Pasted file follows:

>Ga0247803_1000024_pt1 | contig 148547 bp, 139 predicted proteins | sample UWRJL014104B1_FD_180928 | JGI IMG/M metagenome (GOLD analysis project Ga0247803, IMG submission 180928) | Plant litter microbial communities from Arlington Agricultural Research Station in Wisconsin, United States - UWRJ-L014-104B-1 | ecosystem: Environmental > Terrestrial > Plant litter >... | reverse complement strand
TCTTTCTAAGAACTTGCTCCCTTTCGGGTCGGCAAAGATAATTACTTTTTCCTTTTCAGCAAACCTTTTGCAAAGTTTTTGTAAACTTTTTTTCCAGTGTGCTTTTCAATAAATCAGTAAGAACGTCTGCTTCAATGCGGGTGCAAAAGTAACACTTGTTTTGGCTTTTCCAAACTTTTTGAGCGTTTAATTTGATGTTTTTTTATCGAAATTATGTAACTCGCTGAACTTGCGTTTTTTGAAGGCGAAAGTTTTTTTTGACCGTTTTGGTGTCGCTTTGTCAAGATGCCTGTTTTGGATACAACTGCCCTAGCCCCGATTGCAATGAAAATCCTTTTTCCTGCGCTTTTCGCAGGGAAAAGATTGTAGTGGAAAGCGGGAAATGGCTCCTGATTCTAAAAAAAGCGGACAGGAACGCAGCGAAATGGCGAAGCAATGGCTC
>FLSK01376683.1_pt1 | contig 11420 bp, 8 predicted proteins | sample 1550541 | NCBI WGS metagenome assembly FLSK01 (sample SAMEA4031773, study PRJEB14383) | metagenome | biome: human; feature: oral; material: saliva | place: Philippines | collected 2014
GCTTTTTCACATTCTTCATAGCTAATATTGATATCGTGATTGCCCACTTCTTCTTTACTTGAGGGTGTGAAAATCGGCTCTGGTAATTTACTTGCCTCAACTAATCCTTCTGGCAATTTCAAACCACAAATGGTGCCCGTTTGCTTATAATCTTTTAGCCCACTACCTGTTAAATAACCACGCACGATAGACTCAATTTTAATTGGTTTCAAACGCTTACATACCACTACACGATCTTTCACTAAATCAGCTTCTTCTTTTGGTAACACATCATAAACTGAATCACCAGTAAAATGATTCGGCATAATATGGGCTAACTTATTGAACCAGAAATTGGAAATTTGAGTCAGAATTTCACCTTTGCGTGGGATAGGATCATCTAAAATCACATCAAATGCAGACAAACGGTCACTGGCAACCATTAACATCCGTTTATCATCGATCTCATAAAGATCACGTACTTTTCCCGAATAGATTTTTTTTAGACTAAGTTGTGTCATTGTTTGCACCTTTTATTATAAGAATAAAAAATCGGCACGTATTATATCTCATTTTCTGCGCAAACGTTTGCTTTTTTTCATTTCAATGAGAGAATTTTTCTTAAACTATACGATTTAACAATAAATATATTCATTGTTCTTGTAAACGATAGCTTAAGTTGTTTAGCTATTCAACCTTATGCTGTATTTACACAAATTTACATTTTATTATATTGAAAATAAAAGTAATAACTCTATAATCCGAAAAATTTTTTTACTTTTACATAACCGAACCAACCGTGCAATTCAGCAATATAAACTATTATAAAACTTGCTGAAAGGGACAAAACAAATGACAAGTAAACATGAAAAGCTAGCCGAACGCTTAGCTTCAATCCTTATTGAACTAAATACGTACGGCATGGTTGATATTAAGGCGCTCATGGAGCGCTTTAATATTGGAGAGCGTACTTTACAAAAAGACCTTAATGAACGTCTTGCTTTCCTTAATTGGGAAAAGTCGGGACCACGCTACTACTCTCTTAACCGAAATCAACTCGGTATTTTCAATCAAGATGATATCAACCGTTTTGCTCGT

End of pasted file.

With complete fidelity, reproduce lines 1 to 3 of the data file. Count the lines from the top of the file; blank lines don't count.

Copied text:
>Ga0247803_1000024_pt1 | contig 148547 bp, 139 predicted proteins | sample UWRJL014104B1_FD_180928 | JGI IMG/M metagenome (GOLD analysis project Ga0247803, IMG submission 180928) | Plant litter microbial communities from Arlington Agricultural Research Station in Wisconsin, United States - UWRJ-L014-104B-1 | ecosystem: Environmental > Terrestrial > Plant litter >... | reverse complement strand
TCTTTCTAAGAACTTGCTCCCTTTCGGGTCGGCAAAGATAATTACTTTTTCCTTTTCAGCAAACCTTTTGCAAAGTTTTTGTAAACTTTTTTTCCAGTGTGCTTTTCAATAAATCAGTAAGAACGTCTGCTTCAATGCGGGTGCAAAAGTAACACTTGTTTTGGCTTTTCCAAACTTTTTGAGCGTTTAATTTGATGTTTTTTTATCGAAATTATGTAACTCGCTGAACTTGCGTTTTTTGAAGGCGAAAGTTTTTTTTGACCGTTTTGGTGTCGCTTTGTCAAGATGCCTGTTTTGGATACAACTGCCCTAGCCCCGATTGCAATGAAAATCCTTTTTCCTGCGCTTTTCGCAGGGAAAAGATTGTAGTGGAAAGCGGGAAATGGCTCCTGATTCTAAAAAAAGCGGACAGGAACGCAGCGAAATGGCGAAGCAATGGCTC
>FLSK01376683.1_pt1 | contig 11420 bp, 8 predicted proteins | sample 1550541 | NCBI WGS metagenome assembly FLSK01 (sample SAMEA4031773, study PRJEB14383) | metagenome | biome: human; feature: oral; material: saliva | place: Philippines | collected 2014